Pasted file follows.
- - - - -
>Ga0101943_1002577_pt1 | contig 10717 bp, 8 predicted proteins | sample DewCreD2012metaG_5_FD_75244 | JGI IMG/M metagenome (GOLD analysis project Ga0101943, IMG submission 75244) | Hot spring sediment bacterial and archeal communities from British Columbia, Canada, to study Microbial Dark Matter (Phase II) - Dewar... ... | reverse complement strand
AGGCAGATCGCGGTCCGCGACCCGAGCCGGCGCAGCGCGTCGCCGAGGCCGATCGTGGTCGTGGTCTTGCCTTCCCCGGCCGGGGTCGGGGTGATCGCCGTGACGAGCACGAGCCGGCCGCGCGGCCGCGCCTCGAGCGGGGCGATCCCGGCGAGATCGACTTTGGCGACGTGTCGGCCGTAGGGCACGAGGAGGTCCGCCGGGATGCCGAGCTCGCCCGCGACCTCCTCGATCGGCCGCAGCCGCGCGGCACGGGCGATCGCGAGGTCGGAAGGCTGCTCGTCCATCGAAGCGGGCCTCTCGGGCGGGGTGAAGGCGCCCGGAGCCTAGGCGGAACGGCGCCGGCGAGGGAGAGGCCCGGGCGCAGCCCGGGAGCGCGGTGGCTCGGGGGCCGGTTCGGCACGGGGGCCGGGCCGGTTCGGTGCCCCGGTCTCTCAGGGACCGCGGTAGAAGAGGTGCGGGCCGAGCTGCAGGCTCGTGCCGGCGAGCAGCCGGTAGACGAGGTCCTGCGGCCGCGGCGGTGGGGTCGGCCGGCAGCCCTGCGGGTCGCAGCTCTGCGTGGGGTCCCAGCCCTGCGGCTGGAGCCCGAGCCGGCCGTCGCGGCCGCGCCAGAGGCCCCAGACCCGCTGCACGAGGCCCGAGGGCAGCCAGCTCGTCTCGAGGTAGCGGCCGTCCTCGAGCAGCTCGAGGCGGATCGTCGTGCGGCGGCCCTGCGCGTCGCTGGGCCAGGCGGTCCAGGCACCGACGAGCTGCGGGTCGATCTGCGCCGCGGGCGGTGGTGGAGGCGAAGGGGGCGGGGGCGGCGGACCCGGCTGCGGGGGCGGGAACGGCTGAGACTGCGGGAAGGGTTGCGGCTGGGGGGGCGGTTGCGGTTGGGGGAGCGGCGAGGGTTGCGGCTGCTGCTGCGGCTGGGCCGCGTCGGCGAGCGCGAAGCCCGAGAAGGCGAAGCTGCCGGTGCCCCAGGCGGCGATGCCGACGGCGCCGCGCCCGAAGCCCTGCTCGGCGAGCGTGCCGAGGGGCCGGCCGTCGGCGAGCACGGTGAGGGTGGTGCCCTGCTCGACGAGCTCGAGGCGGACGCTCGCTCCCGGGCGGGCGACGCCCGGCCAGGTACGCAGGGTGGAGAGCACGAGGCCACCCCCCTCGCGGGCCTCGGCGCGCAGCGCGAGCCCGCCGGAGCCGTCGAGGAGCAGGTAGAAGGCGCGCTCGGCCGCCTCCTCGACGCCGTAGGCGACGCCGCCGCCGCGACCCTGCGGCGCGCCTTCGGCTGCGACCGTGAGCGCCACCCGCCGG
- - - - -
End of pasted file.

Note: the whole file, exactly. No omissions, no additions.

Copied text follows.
>Ga0101943_1002577_pt1 | contig 10717 bp, 8 predicted proteins | sample DewCreD2012metaG_5_FD_75244 | JGI IMG/M metagenome (GOLD analysis project Ga0101943, IMG submission 75244) | Hot spring sediment bacterial and archeal communities from British Columbia, Canada, to study Microbial Dark Matter (Phase II) - Dewar... ... | reverse complement strand
AGGCAGATCGCGGTCCGCGACCCGAGCCGGCGCAGCGCGTCGCCGAGGCCGATCGTGGTCGTGGTCTTGCCTTCCCCGGCCGGGGTCGGGGTGATCGCCGTGACGAGCACGAGCCGGCCGCGCGGCCGCGCCTCGAGCGGGGCGATCCCGGCGAGATCGACTTTGGCGACGTGTCGGCCGTAGGGCACGAGGAGGTCCGCCGGGATGCCGAGCTCGCCCGCGACCTCCTCGATCGGCCGCAGCCGCGCGGCACGGGCGATCGCGAGGTCGGAAGGCTGCTCGTCCATCGAAGCGGGCCTCTCGGGCGGGGTGAAGGCGCCCGGAGCCTAGGCGGAACGGCGCCGGCGAGGGAGAGGCCCGGGCGCAGCCCGGGAGCGCGGTGGCTCGGGGGCCGGTTCGGCACGGGGGCCGGGCCGGTTCGGTGCCCCGGTCTCTCAGGGACCGCGGTAGAAGAGGTGCGGGCCGAGCTGCAGGCTCGTGCCGGCGAGCAGCCGGTAGACGAGGTCCTGCGGCCGCGGCGGTGGGGTCGGCCGGCAGCCCTGCGGGTCGCAGCTCTGCGTGGGGTCCCAGCCCTGCGGCTGGAGCCCGAGCCGGCCGTCGCGGCCGCGCCAGAGGCCCCAGACCCGCTGCACGAGGCCCGAGGGCAGCCAGCTCGTCTCGAGGTAGCGGCCGTCCTCGAGCAGCTCGAGGCGGATCGTCGTGCGGCGGCCCTGCGCGTCGCTGGGCCAGGCGGTCCAGGCACCGACGAGCTGCGGGTCGATCTGCGCCGCGGGCGGTGGTGGAGGCGAAGGGGGCGGGGGCGGCGGACCCGGCTGCGGGGGCGGGAACGGCTGAGACTGCGGGAAGGGTTGCGGCTGGGGGGGCGGTTGCGGTTGGGGGAGCGGCGAGGGTTGCGGCTGCTGCTGCGGCTGGGCCGCGTCGGCGAGCGCGAAGCCCGAGAAGGCGAAGCTGCCGGTGCCCCAGGCGGCGATGCCGACGGCGCCGCGCCCGAAGCCCTGCTCGGCGAGCGTGCCGAGGGGCCGGCCGTCGGCGAGCACGGTGAGGGTGGTGCCCTGCTCGACGAGCTCGAGGCGGACGCTCGCTCCCGGGCGGGCGACGCCCGGCCAGGTACGCAGGGTGGAGAGCACGAGGCCACCCCCCTCGCGGGCCTCGGCGCGCAGCGCGAGCCCGCCGGAGCCGTCGAGGAGCAGGTAGAAGGCGCGCTCGGCCGCCTCCTCGACGCCGTAGGCGACGCCGCCGCCGCGACCCTGCGGCGCGCCTTCGGCTGCGACCGTGAGCGCCACCCGCCGG